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Investing in real estate is a great way to establish a means of earning passive income, but your ability to keep your rental property occupied is essential to your success. If you have trouble keeping long-term tenants or take on a tenant who can’t pay, your property will end up costing you more than it will make for you. For this reason, it’s necessary to take the time to evaluate any applicant before you agree to let them rent your property.

Run a Credit Check
A credit check can give you a clearer picture of an applicant’s ability to pay their rent every month. The first thing to look for in the credit report is whether or not the individual pays their bills on time every month. If you see a pattern of late payments, you can probably assume they pay their rent late as well. You should also look at the applicant’s income to debt ratio to ensure they can meet their financial obligations with little difficulty. If they have a large amount of debt, it’s unlikely that they will have the ability to also keep up with rent payments.

Conduct a Criminal Background Check
You should start by conducting a tenant criminal background check for every individual who submits an application with you. Since criminal records are a matter of public record, you can search for criminal records for anyone. You should find out in advance if your local courthouse charges a processing fee and, if so, this amount can be added to the tenant application fee. A thorough background check will search federal, state, and local databases, including records with the Department of Corrections. It will also include a search of the sex offenders database.

Always Check References
It’s a common practice for property owners to request references from former landlords, but it’s almost as common for those references to go unchecked. If you take the time to ask for references, you should make the effort to call and verify those references. This will help you find out how the tenant treated the property in addition to helping you learn about the tenant’s rent payment history. You may also get other insights from previous property owners that will help you determine the quality of the tenant before you approve or decline their application. Prior to checking references, you should have a prepared list of questions to ask each person you contact.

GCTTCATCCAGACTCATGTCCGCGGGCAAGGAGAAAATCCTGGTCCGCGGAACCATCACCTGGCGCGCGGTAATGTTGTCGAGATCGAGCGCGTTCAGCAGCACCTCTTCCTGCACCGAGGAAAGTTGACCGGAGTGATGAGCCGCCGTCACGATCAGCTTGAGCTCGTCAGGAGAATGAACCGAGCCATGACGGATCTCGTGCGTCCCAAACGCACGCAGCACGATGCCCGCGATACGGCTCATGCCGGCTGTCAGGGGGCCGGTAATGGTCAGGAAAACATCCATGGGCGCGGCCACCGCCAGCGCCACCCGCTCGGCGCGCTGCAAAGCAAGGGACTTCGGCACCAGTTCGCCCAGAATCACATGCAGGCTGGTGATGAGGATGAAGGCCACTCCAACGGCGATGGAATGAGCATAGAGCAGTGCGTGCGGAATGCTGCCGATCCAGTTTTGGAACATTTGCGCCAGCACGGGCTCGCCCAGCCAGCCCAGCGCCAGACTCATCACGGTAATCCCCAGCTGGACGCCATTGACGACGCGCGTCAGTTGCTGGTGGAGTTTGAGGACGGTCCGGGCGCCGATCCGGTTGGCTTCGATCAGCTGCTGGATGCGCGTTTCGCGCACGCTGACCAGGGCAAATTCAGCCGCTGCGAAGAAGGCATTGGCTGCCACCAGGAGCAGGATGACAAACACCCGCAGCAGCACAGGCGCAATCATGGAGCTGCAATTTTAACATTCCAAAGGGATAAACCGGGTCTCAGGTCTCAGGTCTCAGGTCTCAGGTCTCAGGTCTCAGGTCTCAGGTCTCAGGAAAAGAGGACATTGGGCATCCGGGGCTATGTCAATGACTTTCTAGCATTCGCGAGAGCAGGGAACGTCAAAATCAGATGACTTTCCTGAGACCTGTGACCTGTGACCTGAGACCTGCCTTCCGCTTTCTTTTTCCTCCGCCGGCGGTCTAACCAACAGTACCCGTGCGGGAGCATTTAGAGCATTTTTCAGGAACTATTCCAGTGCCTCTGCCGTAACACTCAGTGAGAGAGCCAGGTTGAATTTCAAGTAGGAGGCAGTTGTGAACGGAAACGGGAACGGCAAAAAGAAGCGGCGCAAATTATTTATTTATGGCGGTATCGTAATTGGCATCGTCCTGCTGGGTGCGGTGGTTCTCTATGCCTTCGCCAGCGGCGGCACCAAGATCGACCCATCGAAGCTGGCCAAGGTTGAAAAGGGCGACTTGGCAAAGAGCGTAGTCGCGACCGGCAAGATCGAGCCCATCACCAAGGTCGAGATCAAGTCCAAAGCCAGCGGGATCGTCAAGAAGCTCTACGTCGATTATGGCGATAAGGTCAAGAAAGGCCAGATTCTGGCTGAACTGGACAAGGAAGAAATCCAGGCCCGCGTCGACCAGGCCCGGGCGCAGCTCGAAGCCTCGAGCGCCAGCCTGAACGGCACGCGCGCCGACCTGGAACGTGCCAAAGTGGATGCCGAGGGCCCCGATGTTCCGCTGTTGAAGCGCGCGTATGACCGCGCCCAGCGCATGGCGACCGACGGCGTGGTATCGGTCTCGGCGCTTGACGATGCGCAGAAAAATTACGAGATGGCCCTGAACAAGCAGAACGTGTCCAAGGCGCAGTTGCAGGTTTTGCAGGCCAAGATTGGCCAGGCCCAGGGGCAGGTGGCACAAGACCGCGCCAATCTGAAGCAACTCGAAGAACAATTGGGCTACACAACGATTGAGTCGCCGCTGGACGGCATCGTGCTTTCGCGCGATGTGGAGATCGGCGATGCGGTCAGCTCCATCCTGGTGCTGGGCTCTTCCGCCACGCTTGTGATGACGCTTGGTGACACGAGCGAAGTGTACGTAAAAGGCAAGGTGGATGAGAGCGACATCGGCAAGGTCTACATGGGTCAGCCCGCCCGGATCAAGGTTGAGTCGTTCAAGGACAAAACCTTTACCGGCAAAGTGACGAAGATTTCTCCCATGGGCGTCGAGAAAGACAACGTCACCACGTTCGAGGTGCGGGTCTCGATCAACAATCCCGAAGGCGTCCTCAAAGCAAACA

Verify Employment and Banking Information
Some dishonest applicants may try to provide false information, so it’s important to verify their ID as they submit their completed applications. In doing so, you can verify their employment by contacting their employers. You should find out about their employment history, including how long they have been with their present employer. In requesting a copy of their pay stub, you can verify their rate of pay. This is important because you’ll want to ensure they make three times the cost of the rent or higher, so you can feel confident that you have chosen an excellent tenant with a strong ability to pay their rent each month.

Verify the Tenant’s Reliability
Most tenant applications include a section for the applicant to list their previous addresses. This is an important section to review because it will tell you something about the individual’s history as a tenant. For example, if they remained at their most recent address for several years, this indicates someone who stays in a rental for an extended period of time. Alternatively, someone with a long list of addresses indicates an individual who moves around frequently. They may move around by choice, or they may have been compelled to leave some rentals due to a failure to pay rent. If you do see a questionable history, you should look deeper into that individual’s background. Alternatively, if you have another applicant with a more stable background, you should choose them over the less reliable tenant.

Even after you have gone through these steps, you may still have to rely on your own instincts. In fact, trusting your personal opinion can be helpful when you have two or more candidates who all seem equal in other respects. If one tenant seems more trustworthy than the others, you should follow your gut and approve that applicant. In some cases, your intuition can become the deciding factor in choosing the best tenant for your rental property.

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